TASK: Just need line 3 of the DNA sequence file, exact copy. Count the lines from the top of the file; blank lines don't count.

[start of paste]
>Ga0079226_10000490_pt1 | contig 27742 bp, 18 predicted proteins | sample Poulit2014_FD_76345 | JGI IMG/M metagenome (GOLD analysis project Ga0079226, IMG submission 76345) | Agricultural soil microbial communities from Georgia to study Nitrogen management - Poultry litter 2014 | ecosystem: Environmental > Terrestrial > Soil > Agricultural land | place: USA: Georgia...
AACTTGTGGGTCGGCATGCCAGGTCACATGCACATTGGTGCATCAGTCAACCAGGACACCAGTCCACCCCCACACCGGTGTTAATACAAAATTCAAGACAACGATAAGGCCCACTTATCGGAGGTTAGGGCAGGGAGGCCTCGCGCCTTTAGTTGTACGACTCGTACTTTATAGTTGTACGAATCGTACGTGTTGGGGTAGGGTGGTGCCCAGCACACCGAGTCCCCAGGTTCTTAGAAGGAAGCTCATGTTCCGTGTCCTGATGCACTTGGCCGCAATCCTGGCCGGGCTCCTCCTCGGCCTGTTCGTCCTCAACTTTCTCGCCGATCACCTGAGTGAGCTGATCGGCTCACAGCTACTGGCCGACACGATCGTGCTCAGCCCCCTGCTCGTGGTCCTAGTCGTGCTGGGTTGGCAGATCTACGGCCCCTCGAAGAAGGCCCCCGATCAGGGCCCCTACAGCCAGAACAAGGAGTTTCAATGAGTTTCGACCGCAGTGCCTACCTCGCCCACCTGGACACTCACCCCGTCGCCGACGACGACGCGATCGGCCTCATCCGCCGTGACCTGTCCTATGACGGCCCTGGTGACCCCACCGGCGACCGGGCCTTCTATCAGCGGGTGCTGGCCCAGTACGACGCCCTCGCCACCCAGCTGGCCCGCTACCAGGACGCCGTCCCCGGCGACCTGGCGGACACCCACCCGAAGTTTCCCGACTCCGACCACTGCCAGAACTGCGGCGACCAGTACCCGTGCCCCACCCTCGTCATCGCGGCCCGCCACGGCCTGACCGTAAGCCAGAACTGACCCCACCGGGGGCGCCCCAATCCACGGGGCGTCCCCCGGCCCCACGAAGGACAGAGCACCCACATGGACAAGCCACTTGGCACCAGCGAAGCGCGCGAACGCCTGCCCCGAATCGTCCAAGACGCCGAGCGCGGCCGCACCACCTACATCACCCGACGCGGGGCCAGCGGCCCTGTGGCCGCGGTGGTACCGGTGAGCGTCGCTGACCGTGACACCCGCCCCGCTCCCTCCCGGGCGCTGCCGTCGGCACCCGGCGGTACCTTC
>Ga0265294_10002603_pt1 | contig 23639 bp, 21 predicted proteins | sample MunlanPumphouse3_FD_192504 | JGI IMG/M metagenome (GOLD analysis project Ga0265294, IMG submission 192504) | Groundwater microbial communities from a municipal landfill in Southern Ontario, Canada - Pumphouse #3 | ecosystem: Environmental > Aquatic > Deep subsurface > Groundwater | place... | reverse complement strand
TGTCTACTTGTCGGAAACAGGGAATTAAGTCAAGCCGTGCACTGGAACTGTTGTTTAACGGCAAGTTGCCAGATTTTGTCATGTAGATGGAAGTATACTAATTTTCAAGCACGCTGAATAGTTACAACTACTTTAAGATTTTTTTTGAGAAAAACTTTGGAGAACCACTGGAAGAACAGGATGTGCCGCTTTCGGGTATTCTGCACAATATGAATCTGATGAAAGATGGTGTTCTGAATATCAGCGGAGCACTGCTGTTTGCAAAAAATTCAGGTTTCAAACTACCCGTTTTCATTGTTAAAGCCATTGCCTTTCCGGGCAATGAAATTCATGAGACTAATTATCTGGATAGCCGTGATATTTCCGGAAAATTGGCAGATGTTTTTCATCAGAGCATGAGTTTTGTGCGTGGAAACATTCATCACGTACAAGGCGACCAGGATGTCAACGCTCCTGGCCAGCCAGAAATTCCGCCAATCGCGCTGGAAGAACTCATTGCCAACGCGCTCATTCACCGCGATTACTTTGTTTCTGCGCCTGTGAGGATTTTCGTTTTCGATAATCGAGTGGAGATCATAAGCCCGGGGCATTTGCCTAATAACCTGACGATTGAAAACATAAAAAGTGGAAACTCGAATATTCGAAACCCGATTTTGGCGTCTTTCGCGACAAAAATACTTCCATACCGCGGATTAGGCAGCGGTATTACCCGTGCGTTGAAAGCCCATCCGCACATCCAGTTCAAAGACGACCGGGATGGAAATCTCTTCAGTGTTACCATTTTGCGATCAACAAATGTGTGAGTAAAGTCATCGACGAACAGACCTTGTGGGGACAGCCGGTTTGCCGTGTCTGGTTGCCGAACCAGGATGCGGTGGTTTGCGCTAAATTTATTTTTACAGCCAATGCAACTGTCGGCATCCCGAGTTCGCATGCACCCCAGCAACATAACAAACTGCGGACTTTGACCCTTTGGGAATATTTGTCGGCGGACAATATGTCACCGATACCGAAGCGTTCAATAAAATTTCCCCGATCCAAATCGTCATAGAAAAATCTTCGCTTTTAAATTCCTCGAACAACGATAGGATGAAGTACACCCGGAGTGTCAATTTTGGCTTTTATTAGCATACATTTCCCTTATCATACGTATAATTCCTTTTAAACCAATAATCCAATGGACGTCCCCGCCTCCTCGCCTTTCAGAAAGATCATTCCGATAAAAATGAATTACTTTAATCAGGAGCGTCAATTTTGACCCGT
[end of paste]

>Ga0265294_10002603_pt1 | contig 23639 bp, 21 predicted proteins | sample MunlanPumphouse3_FD_192504 | JGI IMG/M metagenome (GOLD analysis project Ga0265294, IMG submission 192504) | Groundwater microbial communities from a municipal landfill in Southern Ontario, Canada - Pumphouse #3 | ecosystem: Environmental > Aquatic > Deep subsurface > Groundwater | place... | reverse complement strand